Thursday, October 18, 2012

Thiruparan Kundrathil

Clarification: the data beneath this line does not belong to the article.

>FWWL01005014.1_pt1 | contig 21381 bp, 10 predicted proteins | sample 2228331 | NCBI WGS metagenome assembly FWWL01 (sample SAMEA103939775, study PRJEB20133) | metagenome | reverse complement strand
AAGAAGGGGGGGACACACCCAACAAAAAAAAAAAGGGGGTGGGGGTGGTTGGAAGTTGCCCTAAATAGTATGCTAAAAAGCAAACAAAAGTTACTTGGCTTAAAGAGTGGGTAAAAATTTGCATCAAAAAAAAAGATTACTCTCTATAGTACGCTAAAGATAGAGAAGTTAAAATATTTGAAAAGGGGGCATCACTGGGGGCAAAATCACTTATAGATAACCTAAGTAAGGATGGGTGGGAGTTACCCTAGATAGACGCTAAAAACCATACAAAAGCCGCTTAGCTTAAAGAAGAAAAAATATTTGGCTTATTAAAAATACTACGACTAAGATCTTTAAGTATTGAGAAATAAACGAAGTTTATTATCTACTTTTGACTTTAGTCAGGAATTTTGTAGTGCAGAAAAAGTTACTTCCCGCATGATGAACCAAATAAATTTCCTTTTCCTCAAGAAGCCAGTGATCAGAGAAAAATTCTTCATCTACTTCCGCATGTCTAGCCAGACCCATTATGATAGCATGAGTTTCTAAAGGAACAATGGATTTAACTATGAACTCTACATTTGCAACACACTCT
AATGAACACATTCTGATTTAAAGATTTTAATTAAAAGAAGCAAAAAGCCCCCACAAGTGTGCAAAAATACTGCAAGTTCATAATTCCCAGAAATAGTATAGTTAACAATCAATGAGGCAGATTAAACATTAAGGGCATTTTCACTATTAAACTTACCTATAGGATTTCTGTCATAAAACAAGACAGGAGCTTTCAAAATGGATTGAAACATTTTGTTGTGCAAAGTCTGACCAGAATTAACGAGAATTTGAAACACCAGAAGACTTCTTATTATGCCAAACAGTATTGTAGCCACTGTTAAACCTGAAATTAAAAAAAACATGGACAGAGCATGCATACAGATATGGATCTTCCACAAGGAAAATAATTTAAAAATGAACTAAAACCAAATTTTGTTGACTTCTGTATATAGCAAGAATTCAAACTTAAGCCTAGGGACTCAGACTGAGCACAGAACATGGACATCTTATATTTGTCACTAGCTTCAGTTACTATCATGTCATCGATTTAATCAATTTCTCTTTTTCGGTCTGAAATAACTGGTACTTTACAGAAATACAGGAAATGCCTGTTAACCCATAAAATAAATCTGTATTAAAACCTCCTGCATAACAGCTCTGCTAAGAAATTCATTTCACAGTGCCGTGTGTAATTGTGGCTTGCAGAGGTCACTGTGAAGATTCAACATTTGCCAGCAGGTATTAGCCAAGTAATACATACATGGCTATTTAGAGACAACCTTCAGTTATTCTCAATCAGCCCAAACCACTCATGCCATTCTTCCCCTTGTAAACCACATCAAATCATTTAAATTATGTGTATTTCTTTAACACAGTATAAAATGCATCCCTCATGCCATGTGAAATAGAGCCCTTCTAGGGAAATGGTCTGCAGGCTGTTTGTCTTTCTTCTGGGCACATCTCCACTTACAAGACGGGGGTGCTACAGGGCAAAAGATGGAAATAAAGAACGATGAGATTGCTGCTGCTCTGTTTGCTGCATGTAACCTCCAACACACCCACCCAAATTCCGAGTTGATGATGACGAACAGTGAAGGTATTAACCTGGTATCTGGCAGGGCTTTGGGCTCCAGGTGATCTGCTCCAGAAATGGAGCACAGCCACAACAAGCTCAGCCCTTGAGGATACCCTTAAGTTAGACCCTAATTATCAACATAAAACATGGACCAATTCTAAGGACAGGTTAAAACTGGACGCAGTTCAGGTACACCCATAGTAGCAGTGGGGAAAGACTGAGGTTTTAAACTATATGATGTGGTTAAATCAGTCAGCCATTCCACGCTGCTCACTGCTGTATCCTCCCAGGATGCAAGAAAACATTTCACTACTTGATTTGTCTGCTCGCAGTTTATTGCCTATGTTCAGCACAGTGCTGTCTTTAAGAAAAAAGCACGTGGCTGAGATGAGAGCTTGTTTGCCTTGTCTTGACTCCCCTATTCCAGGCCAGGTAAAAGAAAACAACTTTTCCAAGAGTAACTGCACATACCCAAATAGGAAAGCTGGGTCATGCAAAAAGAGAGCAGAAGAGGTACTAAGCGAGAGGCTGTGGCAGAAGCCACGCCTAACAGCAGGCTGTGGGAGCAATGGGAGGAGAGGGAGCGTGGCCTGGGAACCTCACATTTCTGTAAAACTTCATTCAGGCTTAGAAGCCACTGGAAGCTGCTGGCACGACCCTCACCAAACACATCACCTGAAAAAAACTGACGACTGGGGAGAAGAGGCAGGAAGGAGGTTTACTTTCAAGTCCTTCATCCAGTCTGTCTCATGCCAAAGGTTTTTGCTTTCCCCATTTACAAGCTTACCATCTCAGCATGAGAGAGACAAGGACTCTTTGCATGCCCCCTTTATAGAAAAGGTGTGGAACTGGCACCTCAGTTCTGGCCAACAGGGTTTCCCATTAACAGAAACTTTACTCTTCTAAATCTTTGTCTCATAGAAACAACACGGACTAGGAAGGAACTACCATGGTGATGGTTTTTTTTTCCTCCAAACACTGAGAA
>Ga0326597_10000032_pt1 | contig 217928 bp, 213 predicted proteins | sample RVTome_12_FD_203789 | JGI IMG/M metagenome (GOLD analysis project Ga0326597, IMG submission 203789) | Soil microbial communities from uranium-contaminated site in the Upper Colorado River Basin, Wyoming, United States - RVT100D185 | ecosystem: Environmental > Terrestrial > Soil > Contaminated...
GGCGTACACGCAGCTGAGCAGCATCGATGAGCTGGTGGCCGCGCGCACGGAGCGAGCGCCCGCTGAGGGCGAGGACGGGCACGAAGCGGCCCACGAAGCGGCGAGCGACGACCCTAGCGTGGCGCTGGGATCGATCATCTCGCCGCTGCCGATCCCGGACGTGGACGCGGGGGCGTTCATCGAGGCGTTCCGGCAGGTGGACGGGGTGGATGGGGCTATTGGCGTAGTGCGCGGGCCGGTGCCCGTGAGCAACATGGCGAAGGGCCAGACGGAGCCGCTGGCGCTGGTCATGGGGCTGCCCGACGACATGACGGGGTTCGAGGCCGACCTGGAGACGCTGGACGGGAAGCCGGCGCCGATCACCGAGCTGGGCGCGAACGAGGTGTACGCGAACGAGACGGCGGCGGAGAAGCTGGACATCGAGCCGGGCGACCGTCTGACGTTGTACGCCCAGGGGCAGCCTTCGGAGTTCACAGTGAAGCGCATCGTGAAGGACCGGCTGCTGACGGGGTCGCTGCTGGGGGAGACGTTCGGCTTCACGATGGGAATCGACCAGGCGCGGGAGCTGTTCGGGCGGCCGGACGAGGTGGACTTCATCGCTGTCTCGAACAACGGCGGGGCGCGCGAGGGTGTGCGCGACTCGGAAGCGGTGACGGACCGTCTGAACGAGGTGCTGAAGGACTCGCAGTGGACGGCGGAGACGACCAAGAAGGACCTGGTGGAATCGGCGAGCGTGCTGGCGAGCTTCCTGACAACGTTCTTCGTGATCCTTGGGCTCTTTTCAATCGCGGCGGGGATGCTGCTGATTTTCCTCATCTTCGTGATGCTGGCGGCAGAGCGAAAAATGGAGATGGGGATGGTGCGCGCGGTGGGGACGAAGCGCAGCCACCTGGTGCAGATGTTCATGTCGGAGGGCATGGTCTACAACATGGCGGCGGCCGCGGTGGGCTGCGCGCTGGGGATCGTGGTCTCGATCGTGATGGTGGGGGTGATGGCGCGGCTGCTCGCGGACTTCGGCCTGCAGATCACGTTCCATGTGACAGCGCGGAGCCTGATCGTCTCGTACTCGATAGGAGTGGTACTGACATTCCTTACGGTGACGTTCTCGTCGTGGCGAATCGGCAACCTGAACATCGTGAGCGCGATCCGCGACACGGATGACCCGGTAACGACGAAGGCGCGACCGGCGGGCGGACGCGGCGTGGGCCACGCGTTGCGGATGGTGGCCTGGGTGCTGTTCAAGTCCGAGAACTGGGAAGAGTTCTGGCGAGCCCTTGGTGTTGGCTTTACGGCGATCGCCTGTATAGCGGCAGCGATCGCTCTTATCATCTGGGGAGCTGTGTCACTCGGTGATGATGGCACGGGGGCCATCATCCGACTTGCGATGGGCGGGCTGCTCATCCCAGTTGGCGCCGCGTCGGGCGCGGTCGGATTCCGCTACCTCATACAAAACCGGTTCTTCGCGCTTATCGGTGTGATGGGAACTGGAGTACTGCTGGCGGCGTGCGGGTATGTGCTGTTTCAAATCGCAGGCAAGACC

You were probably 4 or 5 years old, and it was the first few months of having been admitted to a school down the road from your house. You were playing with your cousins and friends all day long, and suddenly you were yanked from your familiar routine with familiar faces and thrust into this school with total strangers. You hated going to school every day. You hated saying good-bye to your elder brother who sat you on the front bar of the bicycle and took you to school every morning. You sat there on the edge of the bench and kept thinking of when your sisters will come with your lunch. After a while, you seemed to be getting used to the routine, not whole-heartedly, but whole enough not to feel so sad. Because you learnt that the kids you played with were also going to school. One day, around 11 am, while not listening to the teacher going on about something and daydreaming, your sisters come to your class and you see them talk to the teacher. Your new found friends want to know what’s happening. Soon, you are told to take your bag and go with your sisters. You couldn’t be happier. Once you are home, your mother is waiting for you. She says for you to get ready as you are traveling to meet your dad who is working in a town some hours away. You just follow her and go to the bus stop. Strange women smile at you and talk to your mom. It’s warm inside and you wish the driver would start the bus so some breeze would come in. There’s a smell of sweet fruit. Some mother buys ‘murukku’ from a vendor for her kid. You don’t get that as you are not allowed to eat outside food. Then you hear this song, rendered quite badly. You look around and see a girl with a small boy, and she is singing this song, and stretches her arm out for alms. You don’t remember if anyone put any money in that hand. You just remember the song.

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